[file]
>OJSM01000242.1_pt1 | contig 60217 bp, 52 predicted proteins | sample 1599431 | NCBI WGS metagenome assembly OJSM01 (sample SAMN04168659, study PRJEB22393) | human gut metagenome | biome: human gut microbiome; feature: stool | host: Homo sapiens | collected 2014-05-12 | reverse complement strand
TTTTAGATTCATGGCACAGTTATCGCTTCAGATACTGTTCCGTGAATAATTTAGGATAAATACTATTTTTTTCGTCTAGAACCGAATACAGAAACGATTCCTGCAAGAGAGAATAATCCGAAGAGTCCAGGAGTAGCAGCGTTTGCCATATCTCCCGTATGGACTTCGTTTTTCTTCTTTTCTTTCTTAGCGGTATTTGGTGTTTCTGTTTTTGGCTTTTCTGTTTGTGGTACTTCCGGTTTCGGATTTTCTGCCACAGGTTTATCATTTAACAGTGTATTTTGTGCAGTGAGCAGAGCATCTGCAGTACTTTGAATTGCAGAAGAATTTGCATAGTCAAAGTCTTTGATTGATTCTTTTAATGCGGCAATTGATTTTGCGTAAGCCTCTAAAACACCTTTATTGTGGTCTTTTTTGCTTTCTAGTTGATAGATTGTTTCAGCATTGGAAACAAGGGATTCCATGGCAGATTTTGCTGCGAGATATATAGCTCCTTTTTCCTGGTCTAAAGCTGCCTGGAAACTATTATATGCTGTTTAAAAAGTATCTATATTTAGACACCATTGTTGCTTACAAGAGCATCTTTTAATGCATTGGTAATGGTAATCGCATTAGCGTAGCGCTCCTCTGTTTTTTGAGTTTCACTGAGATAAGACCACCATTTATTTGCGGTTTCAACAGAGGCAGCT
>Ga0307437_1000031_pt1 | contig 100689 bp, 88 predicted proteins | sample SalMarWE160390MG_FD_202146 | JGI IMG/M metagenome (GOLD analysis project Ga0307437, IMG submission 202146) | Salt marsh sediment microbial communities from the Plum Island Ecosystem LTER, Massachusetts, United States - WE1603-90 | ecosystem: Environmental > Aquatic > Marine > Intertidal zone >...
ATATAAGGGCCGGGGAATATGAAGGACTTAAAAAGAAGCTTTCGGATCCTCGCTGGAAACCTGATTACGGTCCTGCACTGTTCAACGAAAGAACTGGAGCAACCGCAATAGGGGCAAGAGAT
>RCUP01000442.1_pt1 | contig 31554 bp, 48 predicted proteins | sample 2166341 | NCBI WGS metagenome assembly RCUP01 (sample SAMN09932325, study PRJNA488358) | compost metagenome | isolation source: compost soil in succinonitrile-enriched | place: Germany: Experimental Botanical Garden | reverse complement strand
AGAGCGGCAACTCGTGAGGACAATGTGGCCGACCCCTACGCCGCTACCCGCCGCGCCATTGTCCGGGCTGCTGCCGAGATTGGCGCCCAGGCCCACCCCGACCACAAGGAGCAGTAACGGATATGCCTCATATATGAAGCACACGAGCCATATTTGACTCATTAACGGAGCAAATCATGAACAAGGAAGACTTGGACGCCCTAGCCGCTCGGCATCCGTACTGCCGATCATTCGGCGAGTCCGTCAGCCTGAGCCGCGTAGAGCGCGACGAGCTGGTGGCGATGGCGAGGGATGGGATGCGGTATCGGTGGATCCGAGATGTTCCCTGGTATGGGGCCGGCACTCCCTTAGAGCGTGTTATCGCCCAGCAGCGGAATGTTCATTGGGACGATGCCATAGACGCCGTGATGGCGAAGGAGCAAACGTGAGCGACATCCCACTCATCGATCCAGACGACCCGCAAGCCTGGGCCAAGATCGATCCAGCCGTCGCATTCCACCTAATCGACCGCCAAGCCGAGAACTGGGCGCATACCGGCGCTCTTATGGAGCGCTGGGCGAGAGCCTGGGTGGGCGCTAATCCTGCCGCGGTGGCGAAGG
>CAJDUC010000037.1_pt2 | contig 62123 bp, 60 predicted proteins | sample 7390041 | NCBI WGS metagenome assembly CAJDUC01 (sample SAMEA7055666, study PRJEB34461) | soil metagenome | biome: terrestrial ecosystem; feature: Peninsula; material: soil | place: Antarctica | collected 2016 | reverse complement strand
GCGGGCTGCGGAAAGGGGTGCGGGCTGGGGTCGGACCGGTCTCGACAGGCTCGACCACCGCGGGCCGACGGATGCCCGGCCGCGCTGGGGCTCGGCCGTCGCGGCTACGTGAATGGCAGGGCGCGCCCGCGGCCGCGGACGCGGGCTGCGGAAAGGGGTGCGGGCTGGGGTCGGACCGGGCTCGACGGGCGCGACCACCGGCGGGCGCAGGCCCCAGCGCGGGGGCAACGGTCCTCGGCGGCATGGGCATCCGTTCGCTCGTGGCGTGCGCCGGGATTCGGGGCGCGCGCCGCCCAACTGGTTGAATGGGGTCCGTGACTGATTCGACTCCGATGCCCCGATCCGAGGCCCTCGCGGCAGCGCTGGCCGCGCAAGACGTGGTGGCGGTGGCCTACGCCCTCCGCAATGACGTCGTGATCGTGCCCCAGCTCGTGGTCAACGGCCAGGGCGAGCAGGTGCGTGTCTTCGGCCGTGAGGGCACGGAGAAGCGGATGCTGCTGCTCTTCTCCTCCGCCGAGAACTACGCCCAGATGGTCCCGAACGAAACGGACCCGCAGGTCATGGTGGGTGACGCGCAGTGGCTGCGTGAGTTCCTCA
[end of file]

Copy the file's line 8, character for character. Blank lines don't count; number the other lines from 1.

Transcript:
GCGGGCTGCGGAAAGGGGTGCGGGCTGGGGTCGGACCGGTCTCGACAGGCTCGACCACCGCGGGCCGACGGATGCCCGGCCGCGCTGGGGCTCGGCCGTCGCGGCTACGTGAATGGCAGGGCGCGCCCGCGGCCGCGGACGCGGGCTGCGGAAAGGGGTGCGGGCTGGGGTCGGACCGGGCTCGACGGGCGCGACCACCGGCGGGCGCAGGCCCCAGCGCGGGGGCAACGGTCCTCGGCGGCATGGGCATCCGTTCGCTCGTGGCGTGCGCCGGGATTCGGGGCGCGCGCCGCCCAACTGGTTGAATGGGGTCCGTGACTGATTCGACTCCGATGCCCCGATCCGAGGCCCTCGCGGCAGCGCTGGCCGCGCAAGACGTGGTGGCGGTGGCCTACGCCCTCCGCAATGACGTCGTGATCGTGCCCCAGCTCGTGGTCAACGGCCAGGGCGAGCAGGTGCGTGTCTTCGGCCGTGAGGGCACGGAGAAGCGGATGCTGCTGCTCTTCTCCTCCGCCGAGAACTACGCCCAGATGGTCCCGAACGAAACGGACCCGCAGGTCATGGTGGGTGACGCGCAGTGGCTGCGTGAGTTCCTCA